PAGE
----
Brown tallied 44 tackles, 2 sacks, and an interception in 2018, and finished third on the team in pass breakups with 8. As the slot corner Brown had an excellent season, especially for a former sixth round pick.
Now he enters a contract year, and with the Cowboys having so many guys to pay over the next two offseasons, he could find himself as an unrestricted free agent in 2020. And if he can keep up his play from last year moving forward, he could be in for a nice payday that Spring.
How The Tables Have Turned for 2019 Dallas Cowboys
The 2018 season was a two-part tale for the Dallas Cowboys. The first is the story of a mediocre 3-5 team that couldn't get it going offensively. The second part is about a football team that turned its season around, made the playoffs, got a win in the postseason and ultimately lost to the team that ended up representing the NFC in Super Bowl LIII, the Los Angeles Rams.
Surely, 2018 didn't go as planned. The storylines leading to last season are actually very different from the ones we're hearing today. Let's take a look at a few examples of how the tables have turned for the Dallas Cowboys.
The need for a true WR1
Last season, Dak Prescott and the Cowboys preached the philosophy of not needing a #1 wide receiver. While that could've sound encouraging at the time, once the season began the team was proven wrong. They did need a WR1. Fortunately, this season we won't have to worry about it. This year, Dez Bryant shouldn't be a discussion topic among Cowboys' fans.
Amari Cooper is in the house. And he's been pretty good since he started playing with a Star on his helmet. If we have conversations about the WR position, they will not be about who's the #1 guy. With Michael Gallup showing up late in the season, it probably won't be about who is #2 either.
Back on top of the NFC East
Last year, the Dallas Cowboys were not really the favorites to win the NFC East. The Philadelphia Eagles had just made history by winning their first Super Bowl ever and it seemed like the Cowboys would have to get a wildcard spot to play in January. Now it's the Cowboys back on top after sweeping the Eagles and turning their once 3-5 season around.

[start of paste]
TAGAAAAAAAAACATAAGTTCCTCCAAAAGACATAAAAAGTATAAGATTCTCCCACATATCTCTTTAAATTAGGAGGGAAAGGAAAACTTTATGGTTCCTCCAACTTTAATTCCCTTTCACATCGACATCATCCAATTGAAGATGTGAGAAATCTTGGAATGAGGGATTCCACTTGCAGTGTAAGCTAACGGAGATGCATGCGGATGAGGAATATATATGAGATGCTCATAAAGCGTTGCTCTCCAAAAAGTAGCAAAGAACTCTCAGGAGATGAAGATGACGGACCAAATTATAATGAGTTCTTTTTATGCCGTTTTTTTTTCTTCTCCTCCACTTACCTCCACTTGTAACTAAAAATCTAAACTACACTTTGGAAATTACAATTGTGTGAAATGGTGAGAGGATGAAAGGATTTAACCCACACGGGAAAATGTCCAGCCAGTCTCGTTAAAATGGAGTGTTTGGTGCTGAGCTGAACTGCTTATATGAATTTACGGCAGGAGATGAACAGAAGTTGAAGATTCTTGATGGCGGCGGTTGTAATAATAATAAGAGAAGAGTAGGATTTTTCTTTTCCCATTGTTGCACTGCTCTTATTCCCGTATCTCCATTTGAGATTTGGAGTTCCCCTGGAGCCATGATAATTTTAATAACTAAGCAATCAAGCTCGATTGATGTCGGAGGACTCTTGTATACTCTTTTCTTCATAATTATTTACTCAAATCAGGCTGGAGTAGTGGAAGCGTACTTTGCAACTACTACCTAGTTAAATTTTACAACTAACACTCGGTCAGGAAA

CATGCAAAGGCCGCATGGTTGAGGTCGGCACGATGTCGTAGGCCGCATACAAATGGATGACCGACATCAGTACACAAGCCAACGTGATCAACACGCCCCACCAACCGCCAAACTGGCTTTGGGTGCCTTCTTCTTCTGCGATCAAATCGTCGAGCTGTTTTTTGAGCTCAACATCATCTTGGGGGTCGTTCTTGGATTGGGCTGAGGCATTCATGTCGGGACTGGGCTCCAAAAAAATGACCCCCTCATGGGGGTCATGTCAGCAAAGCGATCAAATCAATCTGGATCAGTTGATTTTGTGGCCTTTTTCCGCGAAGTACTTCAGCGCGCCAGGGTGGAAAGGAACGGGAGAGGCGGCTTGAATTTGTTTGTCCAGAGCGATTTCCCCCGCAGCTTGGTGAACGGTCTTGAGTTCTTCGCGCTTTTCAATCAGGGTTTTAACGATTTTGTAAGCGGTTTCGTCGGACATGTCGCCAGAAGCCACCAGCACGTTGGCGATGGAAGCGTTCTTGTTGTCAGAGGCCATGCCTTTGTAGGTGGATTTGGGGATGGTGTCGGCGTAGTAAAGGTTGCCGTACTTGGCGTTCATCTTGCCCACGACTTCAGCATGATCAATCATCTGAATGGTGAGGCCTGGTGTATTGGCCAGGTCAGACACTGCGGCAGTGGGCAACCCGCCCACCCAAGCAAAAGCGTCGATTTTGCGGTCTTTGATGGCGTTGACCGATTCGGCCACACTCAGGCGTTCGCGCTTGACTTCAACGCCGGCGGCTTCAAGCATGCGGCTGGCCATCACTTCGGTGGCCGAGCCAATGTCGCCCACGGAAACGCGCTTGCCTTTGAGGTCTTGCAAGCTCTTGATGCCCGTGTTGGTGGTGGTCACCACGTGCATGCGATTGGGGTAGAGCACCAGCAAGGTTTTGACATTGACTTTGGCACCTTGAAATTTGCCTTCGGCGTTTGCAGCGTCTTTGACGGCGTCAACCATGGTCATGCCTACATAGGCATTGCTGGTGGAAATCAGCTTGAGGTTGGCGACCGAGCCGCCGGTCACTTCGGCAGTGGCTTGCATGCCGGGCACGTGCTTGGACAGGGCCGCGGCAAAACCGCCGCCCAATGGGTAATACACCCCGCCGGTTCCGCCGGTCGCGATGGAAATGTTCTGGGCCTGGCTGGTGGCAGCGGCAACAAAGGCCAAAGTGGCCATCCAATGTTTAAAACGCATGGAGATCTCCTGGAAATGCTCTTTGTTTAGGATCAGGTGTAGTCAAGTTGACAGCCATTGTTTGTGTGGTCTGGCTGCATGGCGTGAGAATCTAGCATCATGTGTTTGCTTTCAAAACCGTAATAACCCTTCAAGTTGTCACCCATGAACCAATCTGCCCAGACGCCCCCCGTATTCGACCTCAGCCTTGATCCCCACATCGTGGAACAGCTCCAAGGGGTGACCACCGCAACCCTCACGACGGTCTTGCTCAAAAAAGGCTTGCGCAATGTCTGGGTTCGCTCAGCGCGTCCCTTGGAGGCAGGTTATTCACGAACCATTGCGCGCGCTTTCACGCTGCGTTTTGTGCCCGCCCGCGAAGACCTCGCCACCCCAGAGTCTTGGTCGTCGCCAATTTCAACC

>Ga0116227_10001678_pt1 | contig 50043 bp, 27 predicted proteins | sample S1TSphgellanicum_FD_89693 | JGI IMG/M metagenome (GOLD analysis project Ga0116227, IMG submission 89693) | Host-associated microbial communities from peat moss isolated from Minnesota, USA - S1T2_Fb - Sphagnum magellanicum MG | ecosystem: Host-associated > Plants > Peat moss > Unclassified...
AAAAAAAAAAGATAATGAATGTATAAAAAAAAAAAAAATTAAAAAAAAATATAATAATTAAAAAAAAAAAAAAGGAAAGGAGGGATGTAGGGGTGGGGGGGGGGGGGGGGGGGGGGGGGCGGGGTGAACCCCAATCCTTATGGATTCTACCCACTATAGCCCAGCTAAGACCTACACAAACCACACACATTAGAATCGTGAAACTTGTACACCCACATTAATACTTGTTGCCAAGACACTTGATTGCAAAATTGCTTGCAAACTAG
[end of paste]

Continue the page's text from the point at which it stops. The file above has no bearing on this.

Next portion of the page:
That of course, means a tougher schedule next season. However, it's nice to be back on top of the division. These two teams will surely have an intense race for the division title next season. Maybe we even see them both in the playoffs for the second consecutive year.
Sean Lee's uncertain future
I'm pretty sure no one expected Sean Lee to be considered a potential cap casualty for the 2019 season. Even if he was, it would've probably been anticipating an injury or something like that. No one would've imagined that Leighton Vander Esch would be so good to take Sean Lee's job.
The Cowboys' first round rookie truly earned the starting role as the defense's weak linebacker and he should keep it. With Sean Lee set to return to the field, I'm sure we didn't expect him to be a backup by now. We'll have to wait and see if the Cowboys decide to part ways with him. As a fan, it would certainly be painful. But we can't deny it would be a move that makes sense.
It's a crazy franchise on a crazy league. Who knows how things will go from now on, but the Dallas Cowboys certainly look like a promising team heading into the 2019 offseason. Here at Inside The Star, we'll continue to update you with the latest on your favorite NFL team.
Cowboys en Español: Volviendo a la Idea de Earl Thomas